Ben Bruce: Also, I had obviously started taking an interest in girls around the age of 12, and I was like, "Man, this sucks, being on a field, just spanking loads of other dudes' asses and roughhousing with these dudes." I was like, "What are the chicks doing while we're doing our sports?" They were all doing trampolining or drama, and I was like, "I'm going to go and spend my time doing stuff with them. You guys enjoy the field. Do your thing," and that's when I picked up guitar. I was like, "Oh, man. Chicks love someone who's playing guitar," and I was like, "They're over here on the field thinking they're really cool and feeling each other up, and I am sat with a circle of chicks around me, playing Smoke on the Water terribly," but that was how it started for me.
Ben Bruce: Obviously, it was always there in me, but it was just being a horny, prepubescent preteen that made me actually get a guitar. Also, I remember all my friends wanting to start guitar too, and all of their parents were like, "Okay, but you have to start with an acoustic, and you have to get lessons." My dad was like, "Fuck that. Here's an electric," and I didn't have any lessons [inaudible 00:08:03] and I remember hitting the distortion button on my little practice amp and just hitting the strings and thinking, this sounds awesome, immediately. I don't need lessons, just... I loved it.
Jeff: That's excellent. There's no better reason. There's two things out of that story that there's no better reason to pick up a guitar, chicks and distortion, 100%. If you've got both of those-
Ben Bruce: I got both of those. You know?
Ben Bruce: I feel like it probably works if you're gay too. I feel like you would've been the cool kid on the block too, whether you're gay or straight. A guitar is just way more powerful than cleats or spandex. You know?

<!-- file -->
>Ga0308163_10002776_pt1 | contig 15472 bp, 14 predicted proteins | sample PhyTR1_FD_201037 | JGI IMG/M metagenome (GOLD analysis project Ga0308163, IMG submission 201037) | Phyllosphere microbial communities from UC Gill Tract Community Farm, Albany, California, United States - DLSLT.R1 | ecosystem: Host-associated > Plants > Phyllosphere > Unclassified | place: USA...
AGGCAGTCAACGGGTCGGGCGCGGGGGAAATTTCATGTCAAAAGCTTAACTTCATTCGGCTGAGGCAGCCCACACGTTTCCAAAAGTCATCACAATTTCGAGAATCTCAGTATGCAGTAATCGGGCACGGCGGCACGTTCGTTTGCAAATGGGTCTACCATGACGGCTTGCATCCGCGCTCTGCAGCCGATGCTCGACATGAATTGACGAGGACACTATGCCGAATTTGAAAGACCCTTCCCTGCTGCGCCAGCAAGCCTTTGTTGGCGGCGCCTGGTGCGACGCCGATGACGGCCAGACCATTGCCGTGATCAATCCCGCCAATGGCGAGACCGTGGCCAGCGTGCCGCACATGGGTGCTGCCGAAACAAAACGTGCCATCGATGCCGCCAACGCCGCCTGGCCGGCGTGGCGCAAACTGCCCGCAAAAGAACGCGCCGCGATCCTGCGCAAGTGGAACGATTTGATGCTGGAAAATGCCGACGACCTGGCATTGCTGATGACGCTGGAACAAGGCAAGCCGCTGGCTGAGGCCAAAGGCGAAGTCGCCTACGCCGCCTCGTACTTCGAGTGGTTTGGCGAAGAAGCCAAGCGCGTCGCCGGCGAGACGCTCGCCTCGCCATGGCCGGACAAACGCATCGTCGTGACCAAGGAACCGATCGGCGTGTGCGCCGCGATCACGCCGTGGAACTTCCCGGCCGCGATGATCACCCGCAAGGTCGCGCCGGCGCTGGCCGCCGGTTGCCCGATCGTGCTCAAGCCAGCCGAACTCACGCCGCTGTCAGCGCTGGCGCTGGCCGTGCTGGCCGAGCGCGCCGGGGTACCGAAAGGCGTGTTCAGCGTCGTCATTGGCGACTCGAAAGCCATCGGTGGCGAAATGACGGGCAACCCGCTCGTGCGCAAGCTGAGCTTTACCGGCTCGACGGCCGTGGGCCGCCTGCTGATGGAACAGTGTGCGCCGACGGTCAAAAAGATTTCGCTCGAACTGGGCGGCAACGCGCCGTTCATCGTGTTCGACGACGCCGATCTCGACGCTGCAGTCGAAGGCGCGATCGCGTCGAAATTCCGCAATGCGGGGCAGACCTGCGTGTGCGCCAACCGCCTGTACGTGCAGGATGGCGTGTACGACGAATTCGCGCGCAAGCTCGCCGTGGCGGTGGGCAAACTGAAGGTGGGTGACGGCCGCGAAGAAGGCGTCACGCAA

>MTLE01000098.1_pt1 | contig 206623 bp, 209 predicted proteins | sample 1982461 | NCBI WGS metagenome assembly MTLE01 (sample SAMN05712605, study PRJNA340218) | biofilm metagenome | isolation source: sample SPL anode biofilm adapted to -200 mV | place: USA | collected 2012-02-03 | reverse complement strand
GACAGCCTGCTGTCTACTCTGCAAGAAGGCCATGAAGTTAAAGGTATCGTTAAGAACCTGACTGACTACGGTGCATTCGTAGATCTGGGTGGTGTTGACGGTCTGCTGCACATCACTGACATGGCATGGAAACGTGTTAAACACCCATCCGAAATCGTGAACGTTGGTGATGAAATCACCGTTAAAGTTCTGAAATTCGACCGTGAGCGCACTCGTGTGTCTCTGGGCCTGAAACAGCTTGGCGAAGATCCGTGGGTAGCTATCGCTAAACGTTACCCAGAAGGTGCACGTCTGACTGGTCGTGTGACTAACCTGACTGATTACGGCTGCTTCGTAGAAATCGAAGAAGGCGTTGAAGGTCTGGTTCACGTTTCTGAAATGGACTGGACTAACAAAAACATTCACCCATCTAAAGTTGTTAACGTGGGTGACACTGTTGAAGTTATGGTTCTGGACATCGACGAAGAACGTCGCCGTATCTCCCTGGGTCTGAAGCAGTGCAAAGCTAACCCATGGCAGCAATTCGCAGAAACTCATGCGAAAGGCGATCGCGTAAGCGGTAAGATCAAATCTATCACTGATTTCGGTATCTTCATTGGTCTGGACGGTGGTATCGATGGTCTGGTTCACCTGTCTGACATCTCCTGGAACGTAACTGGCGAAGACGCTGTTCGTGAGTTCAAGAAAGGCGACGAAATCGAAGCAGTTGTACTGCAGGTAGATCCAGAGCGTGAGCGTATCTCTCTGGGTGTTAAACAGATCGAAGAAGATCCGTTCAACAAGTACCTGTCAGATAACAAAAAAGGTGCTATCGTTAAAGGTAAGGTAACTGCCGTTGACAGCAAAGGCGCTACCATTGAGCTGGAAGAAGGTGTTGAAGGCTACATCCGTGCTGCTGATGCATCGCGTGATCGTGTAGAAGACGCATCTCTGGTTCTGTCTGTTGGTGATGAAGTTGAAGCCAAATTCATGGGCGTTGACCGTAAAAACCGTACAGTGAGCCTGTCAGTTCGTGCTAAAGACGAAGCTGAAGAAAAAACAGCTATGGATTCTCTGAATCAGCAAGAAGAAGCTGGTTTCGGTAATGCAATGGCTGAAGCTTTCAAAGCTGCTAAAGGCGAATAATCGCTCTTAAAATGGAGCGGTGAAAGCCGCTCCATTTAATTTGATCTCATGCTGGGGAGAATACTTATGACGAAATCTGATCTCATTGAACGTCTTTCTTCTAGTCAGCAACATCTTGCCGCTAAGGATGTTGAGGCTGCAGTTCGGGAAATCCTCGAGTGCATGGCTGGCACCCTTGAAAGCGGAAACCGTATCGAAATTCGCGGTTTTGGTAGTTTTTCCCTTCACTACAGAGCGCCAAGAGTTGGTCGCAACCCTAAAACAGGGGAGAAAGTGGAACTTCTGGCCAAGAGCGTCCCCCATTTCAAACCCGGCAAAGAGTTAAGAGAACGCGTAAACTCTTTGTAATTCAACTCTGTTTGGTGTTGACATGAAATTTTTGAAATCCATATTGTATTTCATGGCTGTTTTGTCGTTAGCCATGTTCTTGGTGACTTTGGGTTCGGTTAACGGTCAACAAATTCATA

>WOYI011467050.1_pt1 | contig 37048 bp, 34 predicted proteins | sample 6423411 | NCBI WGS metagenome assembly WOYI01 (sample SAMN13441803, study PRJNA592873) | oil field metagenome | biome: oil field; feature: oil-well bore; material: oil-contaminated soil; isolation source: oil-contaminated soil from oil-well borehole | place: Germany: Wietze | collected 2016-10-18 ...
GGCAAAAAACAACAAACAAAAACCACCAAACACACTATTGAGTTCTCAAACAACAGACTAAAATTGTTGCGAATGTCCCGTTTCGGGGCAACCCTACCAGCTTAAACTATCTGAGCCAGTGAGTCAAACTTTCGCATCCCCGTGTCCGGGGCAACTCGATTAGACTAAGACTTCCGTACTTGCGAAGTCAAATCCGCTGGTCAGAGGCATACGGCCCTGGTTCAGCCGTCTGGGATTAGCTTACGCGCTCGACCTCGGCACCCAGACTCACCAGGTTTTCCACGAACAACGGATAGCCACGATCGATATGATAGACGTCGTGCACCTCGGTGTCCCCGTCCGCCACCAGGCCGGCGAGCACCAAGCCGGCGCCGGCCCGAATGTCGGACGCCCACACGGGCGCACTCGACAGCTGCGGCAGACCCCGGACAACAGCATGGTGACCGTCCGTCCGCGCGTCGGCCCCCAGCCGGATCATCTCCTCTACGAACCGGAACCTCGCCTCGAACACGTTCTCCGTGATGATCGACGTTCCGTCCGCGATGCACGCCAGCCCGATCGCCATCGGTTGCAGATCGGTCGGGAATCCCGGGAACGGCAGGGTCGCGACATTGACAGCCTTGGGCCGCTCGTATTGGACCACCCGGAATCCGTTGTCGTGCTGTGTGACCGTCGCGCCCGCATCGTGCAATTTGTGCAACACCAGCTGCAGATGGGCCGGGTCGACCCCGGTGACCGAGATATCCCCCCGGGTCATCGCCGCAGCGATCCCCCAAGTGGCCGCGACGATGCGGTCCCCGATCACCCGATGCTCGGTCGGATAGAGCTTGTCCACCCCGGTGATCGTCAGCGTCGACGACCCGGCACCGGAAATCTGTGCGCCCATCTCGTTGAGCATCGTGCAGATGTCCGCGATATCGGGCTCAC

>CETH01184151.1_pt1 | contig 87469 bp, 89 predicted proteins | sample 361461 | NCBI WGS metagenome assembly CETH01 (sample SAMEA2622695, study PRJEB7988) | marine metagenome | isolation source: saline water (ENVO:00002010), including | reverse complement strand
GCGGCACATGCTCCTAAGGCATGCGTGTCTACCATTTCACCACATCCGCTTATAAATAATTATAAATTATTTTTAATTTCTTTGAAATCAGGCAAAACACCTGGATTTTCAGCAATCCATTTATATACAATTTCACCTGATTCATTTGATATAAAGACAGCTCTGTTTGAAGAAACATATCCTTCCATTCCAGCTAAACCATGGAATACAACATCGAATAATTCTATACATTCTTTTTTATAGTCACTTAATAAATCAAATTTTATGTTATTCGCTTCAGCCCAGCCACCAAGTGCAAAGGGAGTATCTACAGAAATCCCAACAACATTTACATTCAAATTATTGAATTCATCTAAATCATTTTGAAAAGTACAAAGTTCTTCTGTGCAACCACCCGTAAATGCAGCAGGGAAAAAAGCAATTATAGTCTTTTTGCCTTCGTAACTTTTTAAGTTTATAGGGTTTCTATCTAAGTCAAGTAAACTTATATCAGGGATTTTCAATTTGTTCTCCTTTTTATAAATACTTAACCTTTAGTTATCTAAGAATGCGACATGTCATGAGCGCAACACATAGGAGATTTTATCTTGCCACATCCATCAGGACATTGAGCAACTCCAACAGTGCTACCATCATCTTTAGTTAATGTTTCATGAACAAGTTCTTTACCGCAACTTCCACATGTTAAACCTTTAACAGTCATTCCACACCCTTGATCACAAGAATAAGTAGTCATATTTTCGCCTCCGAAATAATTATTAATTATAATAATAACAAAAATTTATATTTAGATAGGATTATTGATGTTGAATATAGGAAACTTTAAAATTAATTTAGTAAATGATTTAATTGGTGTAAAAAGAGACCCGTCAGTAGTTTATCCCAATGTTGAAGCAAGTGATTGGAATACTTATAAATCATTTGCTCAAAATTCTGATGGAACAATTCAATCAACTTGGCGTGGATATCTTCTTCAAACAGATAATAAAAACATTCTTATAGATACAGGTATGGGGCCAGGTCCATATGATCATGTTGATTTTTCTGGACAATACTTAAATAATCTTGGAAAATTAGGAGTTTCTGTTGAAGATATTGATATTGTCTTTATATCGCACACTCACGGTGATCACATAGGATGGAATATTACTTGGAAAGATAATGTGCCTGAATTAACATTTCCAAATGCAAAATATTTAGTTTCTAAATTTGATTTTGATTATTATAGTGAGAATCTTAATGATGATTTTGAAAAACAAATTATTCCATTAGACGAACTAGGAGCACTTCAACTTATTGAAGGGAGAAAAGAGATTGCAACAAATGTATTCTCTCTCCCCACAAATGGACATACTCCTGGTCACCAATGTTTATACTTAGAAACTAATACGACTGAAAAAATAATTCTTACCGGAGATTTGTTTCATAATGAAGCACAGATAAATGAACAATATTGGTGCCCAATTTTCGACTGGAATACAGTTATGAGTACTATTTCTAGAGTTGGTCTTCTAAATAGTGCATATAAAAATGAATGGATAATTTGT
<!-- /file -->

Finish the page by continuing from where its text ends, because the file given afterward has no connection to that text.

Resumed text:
Ben Bruce: So, I dropped the sports and picked up guitar.
Jeff: Well, we're all thankful that you did. Another question I wanted to ask from your childhood that I was always curious about is you were born in South London, but you moved to Dubai when you were six, right?
Ben Bruce: I was fix or six, yeah.
Jeff: Five or six, and you lived there until you were 17, and then went back to London. Was there a big difference in the music scene in Dubai as opposed to London?
Ben Bruce: There was a big difference just in everything in Dubai. I moved to Dubai, it was between my fifth and sixth birthday, so I had my sixth birthday in Dubai. When I moved there, this was... I mean, when would this have been? 1993 or something. There was nothing. It was empty. It was dirt, but there was a lot of expats. So, when I grew up in Dubai, I watched the whole thing grow, but there was no... I was blissfully unaware of racism or anything like that. It just was not a thing. My friends were Arabic, Indian, Pakistani, English, American, South African. We were all there together as expats, and so I was like, "Man, life is great. This is cool," and we all started getting into music around the same ages, and there were never any of these cliques or groups. It was like, oh, the grunge kids are here, the emos, the rock kids, the pop kids, the... Everyone was just friends with everyone.
Ben Bruce: So, I listened to all kinds of music, and it got to the point where we went through a phase of being really into metal, specifically. I think it was after I heard Metallica, Through the Never, and I was like, "Whoa, this is insane." So, we started putting on our own local shows, and it would be... We would have a roller rink hall or anywhere that we could rent for an evening, and we would just put on these rock shows, and because there was no segregation or anything like that, everyone would just come. So, we were playing these local shows, and I was, I don't know, 13, 14, literally in front of 1,000, 2,000 people every weekend, and I'm like, "This is easy. This is cool," and that was just normal to me. I didn't know anything else.